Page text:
Thread devices work much better as battery operated and often works as router if it requires constant power (like plugin or complex device requiring high processing resources).

    The more thread devices we have, the more robust the network will be.

    However, I am not sure if any of those Thread will be "routers" - Apple TV and HomePod are the only ones with the routers.
    I completely agree with your take on this. As you said, adding additional nodes will obviously bolster the mesh, but I too wonder what roles are envisioned for the mentioned Apple client devices that have native support for Thread networking using the low powered radios instead of WiFi. Perhaps Apple is envisioning some sort of “Wake on Thread” to allow these devices to turn off their WiFi radio when sleeping, or a Thread based peer-to-peer connection between Apple devices to reduce power draw, if in fact the comm chips/subassembly for each radio are powered separately. We’ll see.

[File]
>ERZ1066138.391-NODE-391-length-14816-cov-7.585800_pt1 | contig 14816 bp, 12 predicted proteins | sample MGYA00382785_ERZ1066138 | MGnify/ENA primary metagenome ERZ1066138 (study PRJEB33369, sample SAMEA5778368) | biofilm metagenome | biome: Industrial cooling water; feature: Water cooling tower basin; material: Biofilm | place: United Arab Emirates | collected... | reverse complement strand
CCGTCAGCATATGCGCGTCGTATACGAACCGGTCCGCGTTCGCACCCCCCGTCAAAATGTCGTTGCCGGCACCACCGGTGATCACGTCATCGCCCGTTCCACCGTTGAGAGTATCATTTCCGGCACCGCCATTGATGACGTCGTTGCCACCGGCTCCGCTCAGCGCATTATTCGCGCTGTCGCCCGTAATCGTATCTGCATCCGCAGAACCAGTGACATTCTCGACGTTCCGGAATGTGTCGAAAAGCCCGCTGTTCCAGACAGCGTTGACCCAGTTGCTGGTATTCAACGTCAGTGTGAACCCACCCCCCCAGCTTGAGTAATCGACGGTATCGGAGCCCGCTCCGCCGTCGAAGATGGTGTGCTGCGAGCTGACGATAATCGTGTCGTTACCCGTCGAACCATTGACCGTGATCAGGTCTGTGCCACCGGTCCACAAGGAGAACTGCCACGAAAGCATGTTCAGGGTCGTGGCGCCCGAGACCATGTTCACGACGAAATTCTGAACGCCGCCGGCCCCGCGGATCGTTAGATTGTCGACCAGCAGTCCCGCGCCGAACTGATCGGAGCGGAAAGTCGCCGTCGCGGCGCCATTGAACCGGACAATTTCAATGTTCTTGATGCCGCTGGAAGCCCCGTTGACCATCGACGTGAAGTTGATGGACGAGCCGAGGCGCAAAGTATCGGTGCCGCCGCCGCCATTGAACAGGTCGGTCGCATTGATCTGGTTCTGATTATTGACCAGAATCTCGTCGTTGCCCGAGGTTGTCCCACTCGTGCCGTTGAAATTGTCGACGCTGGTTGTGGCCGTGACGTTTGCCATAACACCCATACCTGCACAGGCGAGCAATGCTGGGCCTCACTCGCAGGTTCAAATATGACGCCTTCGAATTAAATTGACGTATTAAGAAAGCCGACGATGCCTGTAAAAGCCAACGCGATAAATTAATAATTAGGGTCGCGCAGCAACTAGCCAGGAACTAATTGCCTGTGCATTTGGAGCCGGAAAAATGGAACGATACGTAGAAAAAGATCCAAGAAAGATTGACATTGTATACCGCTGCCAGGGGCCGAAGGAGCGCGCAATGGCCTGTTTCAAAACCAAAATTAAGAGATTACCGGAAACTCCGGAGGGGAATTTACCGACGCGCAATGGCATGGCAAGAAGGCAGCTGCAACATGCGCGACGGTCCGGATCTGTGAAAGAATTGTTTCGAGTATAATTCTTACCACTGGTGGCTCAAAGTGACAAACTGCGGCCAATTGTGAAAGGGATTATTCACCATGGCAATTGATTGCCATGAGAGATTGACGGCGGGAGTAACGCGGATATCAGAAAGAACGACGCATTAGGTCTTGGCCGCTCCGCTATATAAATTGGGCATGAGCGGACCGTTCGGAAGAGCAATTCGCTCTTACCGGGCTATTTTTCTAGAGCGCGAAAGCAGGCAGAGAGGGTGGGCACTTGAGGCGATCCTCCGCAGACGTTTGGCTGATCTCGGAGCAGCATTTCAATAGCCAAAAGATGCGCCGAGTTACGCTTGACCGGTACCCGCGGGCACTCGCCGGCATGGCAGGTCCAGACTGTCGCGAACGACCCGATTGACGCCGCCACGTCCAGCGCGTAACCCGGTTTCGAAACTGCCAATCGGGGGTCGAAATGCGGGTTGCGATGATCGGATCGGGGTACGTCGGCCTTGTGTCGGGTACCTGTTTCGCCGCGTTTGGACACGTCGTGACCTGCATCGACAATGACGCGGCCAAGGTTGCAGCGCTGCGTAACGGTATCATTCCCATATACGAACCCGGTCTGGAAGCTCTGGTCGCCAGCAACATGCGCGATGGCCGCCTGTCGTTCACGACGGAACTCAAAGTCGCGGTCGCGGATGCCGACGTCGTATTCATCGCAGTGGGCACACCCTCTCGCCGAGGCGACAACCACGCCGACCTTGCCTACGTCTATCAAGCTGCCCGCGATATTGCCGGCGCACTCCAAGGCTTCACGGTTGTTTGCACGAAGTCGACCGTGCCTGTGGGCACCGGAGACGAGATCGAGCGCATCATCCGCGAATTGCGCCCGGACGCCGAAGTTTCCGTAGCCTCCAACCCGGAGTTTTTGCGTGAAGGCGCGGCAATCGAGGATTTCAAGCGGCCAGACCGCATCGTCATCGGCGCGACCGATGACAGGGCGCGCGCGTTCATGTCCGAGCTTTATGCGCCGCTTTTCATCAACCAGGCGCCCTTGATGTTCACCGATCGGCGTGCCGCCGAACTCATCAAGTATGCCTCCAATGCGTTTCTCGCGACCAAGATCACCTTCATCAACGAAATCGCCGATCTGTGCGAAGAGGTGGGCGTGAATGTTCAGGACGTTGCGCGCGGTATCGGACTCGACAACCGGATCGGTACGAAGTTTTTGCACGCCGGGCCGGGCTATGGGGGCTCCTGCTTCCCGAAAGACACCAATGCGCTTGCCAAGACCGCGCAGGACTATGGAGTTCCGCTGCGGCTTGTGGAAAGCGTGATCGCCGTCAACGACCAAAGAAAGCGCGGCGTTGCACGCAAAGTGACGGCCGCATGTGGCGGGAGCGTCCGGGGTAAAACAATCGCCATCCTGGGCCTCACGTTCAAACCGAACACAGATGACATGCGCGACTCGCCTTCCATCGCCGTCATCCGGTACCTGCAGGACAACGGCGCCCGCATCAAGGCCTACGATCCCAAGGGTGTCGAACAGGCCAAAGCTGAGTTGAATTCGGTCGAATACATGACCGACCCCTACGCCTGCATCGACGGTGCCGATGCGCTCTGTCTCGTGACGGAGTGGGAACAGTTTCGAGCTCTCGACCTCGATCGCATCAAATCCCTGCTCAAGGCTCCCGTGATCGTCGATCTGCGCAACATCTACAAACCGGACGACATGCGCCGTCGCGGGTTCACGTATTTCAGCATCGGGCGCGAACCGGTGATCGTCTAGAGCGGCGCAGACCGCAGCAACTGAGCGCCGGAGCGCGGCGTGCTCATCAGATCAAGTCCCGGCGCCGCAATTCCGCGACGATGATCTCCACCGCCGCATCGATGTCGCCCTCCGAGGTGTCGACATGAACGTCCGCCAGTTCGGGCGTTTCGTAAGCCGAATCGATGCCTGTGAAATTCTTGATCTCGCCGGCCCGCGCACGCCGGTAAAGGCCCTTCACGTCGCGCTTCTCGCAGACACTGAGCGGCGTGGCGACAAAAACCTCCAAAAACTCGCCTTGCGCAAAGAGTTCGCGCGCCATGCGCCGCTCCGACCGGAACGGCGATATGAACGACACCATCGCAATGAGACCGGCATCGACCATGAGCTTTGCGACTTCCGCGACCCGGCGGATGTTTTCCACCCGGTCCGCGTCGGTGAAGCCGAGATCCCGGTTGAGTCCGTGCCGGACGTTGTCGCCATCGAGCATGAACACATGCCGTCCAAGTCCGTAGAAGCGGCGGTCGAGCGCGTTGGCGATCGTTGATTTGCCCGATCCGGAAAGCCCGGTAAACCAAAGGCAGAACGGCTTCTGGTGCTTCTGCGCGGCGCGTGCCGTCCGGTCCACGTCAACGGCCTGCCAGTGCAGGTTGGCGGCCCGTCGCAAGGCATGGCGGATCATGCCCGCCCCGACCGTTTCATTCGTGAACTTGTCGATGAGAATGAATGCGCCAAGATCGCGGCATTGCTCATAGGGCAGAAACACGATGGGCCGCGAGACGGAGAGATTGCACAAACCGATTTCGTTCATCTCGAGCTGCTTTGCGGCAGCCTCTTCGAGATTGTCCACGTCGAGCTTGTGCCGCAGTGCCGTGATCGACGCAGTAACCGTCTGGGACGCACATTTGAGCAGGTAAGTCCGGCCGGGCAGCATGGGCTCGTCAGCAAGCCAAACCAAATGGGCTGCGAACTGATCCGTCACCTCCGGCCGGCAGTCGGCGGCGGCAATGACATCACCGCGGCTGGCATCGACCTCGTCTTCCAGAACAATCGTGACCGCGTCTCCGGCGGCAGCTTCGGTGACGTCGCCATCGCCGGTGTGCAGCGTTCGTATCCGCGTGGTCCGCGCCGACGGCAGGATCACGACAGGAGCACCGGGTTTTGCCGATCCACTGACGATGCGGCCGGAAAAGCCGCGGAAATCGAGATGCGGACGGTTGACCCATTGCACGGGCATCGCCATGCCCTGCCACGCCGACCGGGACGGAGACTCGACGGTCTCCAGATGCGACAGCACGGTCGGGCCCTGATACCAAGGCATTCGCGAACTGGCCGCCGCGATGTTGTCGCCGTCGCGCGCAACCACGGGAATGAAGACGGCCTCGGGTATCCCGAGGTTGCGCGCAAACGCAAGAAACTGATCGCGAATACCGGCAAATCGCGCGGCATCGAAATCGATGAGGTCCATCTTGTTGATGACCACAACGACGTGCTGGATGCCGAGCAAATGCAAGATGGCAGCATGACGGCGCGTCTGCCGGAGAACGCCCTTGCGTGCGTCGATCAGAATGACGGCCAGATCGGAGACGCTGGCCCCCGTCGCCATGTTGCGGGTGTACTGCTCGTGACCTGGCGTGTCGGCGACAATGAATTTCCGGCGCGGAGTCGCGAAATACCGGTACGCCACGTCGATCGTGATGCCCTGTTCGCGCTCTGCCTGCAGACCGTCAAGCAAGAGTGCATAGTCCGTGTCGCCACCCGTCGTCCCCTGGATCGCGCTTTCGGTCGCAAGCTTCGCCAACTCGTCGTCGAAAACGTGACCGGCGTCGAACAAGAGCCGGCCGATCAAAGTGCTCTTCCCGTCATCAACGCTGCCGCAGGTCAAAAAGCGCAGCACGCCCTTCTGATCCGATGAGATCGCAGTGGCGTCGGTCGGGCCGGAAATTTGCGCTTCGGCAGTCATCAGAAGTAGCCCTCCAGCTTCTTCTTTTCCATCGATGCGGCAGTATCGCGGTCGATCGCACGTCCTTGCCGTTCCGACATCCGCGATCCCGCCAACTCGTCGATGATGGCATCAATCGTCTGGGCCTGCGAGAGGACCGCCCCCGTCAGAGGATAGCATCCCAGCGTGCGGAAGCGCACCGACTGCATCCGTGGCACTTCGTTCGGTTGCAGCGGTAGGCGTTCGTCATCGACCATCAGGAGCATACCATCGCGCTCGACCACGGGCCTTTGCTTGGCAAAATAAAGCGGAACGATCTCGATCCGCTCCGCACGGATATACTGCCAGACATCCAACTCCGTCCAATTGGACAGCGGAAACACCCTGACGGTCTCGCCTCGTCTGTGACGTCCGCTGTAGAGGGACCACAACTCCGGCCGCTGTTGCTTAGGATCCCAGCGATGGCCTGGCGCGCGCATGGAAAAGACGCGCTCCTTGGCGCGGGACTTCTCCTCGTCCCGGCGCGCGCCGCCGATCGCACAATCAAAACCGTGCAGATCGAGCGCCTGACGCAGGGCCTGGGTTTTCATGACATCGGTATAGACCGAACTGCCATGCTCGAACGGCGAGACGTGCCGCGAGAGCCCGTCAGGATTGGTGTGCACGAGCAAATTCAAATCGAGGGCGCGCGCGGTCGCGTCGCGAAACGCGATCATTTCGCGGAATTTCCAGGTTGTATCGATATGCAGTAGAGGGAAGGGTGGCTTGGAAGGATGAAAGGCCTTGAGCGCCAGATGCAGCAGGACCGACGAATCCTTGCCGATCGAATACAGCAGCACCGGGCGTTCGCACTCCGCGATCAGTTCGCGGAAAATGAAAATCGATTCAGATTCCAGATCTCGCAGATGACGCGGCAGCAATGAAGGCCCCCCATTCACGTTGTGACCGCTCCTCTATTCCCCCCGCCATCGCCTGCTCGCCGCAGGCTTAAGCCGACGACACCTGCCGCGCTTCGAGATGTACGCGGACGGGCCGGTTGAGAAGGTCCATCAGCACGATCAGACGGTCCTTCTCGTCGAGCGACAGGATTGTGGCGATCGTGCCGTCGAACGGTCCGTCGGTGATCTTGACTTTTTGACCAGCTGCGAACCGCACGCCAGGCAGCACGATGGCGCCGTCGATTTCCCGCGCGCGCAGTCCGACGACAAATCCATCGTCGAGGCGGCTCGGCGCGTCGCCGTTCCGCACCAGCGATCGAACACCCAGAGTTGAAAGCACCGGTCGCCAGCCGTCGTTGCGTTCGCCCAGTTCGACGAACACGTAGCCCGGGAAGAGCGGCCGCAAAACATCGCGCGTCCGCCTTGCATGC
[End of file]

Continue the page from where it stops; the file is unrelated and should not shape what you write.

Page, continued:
Is it possible they're keeping those antennae under wraps for now until all supported devices have them, then they can turn on some functionality and all their devices will support it? Could that be a reason, just surmising what might be the reasons they aren't utilising them now.
    watto_cobra
  • Reply 8 of 8
    jccjcc Posts: 333member
    All vendors should be required to divulge radios and other communication capable products in their product whether they be dormant or not.   We are placing a lot of trust in purchasing hardware and leaving such items off of specification sheets is a red flag to me. 
    Why are you complaining about a company giving you extra dormant features? I bet you’re one of those people that once Apple announces some new cool feature, will complain about why they didn’t support down to your device?